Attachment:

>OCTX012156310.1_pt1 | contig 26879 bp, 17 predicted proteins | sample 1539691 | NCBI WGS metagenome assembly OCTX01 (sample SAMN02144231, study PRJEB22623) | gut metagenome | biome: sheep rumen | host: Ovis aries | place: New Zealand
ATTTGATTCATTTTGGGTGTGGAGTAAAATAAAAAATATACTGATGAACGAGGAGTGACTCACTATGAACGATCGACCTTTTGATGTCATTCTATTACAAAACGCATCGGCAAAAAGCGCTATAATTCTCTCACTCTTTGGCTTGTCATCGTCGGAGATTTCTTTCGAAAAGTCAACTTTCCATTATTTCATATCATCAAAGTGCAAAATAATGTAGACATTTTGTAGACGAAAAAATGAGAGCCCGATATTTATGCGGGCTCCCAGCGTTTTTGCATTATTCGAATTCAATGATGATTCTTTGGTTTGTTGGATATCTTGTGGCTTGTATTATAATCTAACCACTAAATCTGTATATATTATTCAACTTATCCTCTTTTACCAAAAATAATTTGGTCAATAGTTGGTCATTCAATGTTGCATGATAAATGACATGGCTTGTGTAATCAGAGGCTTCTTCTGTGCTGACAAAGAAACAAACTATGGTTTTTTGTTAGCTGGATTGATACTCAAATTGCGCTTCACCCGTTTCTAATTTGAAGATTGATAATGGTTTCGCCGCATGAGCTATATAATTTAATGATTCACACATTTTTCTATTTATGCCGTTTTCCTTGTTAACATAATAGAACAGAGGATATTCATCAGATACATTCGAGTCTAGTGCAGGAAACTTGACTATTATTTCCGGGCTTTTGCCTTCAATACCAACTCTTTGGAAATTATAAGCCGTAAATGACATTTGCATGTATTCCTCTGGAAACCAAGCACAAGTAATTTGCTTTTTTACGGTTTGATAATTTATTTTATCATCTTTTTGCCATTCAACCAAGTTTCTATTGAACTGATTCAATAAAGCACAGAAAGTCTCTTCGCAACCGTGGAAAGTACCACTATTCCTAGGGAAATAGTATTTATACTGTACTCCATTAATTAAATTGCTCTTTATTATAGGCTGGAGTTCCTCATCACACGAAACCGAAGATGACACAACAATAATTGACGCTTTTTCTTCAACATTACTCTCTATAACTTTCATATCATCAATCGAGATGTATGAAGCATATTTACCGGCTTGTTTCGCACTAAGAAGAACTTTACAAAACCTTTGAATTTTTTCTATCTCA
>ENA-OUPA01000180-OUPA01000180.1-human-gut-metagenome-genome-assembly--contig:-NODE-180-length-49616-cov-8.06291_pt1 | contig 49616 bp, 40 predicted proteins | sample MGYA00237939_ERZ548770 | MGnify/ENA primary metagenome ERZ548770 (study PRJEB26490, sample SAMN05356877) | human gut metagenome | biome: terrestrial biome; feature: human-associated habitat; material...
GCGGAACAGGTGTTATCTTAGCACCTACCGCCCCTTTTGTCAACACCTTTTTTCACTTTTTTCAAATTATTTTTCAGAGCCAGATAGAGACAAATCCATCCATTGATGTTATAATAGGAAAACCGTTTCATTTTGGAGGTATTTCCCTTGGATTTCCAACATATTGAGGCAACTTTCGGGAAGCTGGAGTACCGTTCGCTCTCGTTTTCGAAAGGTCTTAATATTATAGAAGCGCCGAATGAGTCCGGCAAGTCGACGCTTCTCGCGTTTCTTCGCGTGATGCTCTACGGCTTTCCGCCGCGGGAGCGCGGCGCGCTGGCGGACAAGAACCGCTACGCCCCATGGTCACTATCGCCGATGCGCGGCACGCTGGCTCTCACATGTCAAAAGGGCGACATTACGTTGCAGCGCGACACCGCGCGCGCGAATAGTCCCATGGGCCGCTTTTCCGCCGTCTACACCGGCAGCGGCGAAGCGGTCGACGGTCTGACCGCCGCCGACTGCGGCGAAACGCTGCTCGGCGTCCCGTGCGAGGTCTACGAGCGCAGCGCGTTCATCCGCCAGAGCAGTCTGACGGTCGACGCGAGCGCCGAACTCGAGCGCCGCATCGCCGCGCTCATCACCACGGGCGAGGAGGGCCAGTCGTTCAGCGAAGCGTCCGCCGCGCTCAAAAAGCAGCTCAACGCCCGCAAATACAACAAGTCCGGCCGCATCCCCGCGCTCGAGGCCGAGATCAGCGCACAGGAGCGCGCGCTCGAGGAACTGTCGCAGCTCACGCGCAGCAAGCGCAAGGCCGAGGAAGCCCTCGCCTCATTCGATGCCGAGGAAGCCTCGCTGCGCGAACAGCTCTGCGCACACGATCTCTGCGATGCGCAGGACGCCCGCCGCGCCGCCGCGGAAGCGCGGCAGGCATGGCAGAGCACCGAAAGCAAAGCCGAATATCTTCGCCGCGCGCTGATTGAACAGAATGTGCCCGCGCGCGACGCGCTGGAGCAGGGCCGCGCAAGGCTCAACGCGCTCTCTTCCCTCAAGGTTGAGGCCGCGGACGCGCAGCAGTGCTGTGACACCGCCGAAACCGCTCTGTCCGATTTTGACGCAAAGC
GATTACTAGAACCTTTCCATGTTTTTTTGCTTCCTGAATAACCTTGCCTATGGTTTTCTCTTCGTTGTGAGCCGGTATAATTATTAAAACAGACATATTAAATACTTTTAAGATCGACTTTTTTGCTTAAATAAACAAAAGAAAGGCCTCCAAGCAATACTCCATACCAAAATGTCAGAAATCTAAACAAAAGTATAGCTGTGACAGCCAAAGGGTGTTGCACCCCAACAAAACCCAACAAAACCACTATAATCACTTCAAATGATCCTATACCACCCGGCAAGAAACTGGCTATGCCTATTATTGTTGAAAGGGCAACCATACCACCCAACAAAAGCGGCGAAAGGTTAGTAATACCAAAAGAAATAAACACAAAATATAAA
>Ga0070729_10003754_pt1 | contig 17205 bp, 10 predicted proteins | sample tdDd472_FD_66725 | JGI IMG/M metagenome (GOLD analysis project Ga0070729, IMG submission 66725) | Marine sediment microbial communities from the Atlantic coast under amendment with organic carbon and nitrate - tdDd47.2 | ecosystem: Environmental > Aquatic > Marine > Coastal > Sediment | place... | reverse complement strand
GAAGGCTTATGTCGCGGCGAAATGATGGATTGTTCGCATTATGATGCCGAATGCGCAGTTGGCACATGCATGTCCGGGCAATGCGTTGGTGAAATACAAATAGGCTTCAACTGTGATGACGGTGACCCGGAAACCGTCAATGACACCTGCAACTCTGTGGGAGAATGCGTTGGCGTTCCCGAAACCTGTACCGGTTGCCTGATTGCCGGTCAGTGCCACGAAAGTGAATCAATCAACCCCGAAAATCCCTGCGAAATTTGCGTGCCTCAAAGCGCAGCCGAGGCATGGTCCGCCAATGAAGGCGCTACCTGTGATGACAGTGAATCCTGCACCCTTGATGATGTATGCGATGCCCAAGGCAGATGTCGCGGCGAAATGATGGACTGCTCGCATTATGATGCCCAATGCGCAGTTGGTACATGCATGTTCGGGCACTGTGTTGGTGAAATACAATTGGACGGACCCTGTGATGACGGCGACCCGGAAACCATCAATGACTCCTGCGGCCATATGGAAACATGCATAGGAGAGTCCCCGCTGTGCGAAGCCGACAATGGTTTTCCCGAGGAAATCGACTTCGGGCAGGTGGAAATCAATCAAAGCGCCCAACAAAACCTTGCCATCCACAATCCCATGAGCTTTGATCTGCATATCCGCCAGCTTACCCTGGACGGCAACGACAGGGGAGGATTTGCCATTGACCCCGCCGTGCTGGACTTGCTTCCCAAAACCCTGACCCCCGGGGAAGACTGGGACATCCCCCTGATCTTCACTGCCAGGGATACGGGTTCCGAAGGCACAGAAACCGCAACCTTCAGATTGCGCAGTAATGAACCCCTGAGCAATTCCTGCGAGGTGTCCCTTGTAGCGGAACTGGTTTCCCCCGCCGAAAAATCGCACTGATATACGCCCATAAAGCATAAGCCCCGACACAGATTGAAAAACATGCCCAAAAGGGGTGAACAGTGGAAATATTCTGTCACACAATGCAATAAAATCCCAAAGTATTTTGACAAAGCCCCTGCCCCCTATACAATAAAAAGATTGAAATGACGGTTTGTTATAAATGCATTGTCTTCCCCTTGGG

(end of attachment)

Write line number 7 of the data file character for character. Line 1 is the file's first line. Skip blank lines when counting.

GAAGGCTTATGTCGCGGCGAAATGATGGATTGTTCGCATTATGATGCCGAATGCGCAGTTGGCACATGCATGTCCGGGCAATGCGTTGGTGAAATACAAATAGGCTTCAACTGTGATGACGGTGACCCGGAAACCGTCAATGACACCTGCAACTCTGTGGGAGAATGCGTTGGCGTTCCCGAAACCTGTACCGGTTGCCTGATTGCCGGTCAGTGCCACGAAAGTGAATCAATCAACCCCGAAAATCCCTGCGAAATTTGCGTGCCTCAAAGCGCAGCCGAGGCATGGTCCGCCAATGAAGGCGCTACCTGTGATGACAGTGAATCCTGCACCCTTGATGATGTATGCGATGCCCAAGGCAGATGTCGCGGCGAAATGATGGACTGCTCGCATTATGATGCCCAATGCGCAGTTGGTACATGCATGTTCGGGCACTGTGTTGGTGAAATACAATTGGACGGACCCTGTGATGACGGCGACCCGGAAACCATCAATGACTCCTGCGGCCATATGGAAACATGCATAGGAGAGTCCCCGCTGTGCGAAGCCGACAATGGTTTTCCCGAGGAAATCGACTTCGGGCAGGTGGAAATCAATCAAAGCGCCCAACAAAACCTTGCCATCCACAATCCCATGAGCTTTGATCTGCATATCCGCCAGCTTACCCTGGACGGCAACGACAGGGGAGGATTTGCCATTGACCCCGCCGTGCTGGACTTGCTTCCCAAAACCCTGACCCCCGGGGAAGACTGGGACATCCCCCTGATCTTCACTGCCAGGGATACGGGTTCCGAAGGCACAGAAACCGCAACCTTCAGATTGCGCAGTAATGAACCCCTGAGCAATTCCTGCGAGGTGTCCCTTGTAGCGGAACTGGTTTCCCCCGCCGAAAAATCGCACTGATATACGCCCATAAAGCATAAGCCCCGACACAGATTGAAAAACATGCCCAAAAGGGGTGAACAGTGGAAATATTCTGTCACACAATGCAATAAAATCCCAAAGTATTTTGACAAAGCCCCTGCCCCCTATACAATAAAAAGATTGAAATGACGGTTTGTTATAAATGCATTGTCTTCCCCTTGGG